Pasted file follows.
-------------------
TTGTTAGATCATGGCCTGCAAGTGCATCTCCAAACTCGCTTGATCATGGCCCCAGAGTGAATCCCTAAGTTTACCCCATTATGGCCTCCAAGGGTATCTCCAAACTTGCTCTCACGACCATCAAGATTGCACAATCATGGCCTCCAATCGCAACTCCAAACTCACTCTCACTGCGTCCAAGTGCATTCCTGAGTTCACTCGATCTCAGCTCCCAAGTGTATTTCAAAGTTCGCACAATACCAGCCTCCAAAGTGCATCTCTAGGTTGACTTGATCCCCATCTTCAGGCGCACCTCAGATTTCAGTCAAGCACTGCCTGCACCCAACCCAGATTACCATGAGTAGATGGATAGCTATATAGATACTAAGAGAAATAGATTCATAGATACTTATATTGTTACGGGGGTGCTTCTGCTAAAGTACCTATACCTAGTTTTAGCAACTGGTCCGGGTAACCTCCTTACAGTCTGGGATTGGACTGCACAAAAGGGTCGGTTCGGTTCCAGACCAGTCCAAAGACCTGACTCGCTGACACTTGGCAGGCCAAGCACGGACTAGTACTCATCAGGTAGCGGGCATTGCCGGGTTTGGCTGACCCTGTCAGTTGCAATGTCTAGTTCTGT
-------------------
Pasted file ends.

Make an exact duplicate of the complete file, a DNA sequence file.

TTGTTAGATCATGGCCTGCAAGTGCATCTCCAAACTCGCTTGATCATGGCCCCAGAGTGAATCCCTAAGTTTACCCCATTATGGCCTCCAAGGGTATCTCCAAACTTGCTCTCACGACCATCAAGATTGCACAATCATGGCCTCCAATCGCAACTCCAAACTCACTCTCACTGCGTCCAAGTGCATTCCTGAGTTCACTCGATCTCAGCTCCCAAGTGTATTTCAAAGTTCGCACAATACCAGCCTCCAAAGTGCATCTCTAGGTTGACTTGATCCCCATCTTCAGGCGCACCTCAGATTTCAGTCAAGCACTGCCTGCACCCAACCCAGATTACCATGAGTAGATGGATAGCTATATAGATACTAAGAGAAATAGATTCATAGATACTTATATTGTTACGGGGGTGCTTCTGCTAAAGTACCTATACCTAGTTTTAGCAACTGGTCCGGGTAACCTCCTTACAGTCTGGGATTGGACTGCACAAAAGGGTCGGTTCGGTTCCAGACCAGTCCAAAGACCTGACTCGCTGACACTTGGCAGGCCAAGCACGGACTAGTACTCATCAGGTAGCGGGCATTGCCGGGTTTGGCTGACCCTGTCAGTTGCAATGTCTAGTTCTGT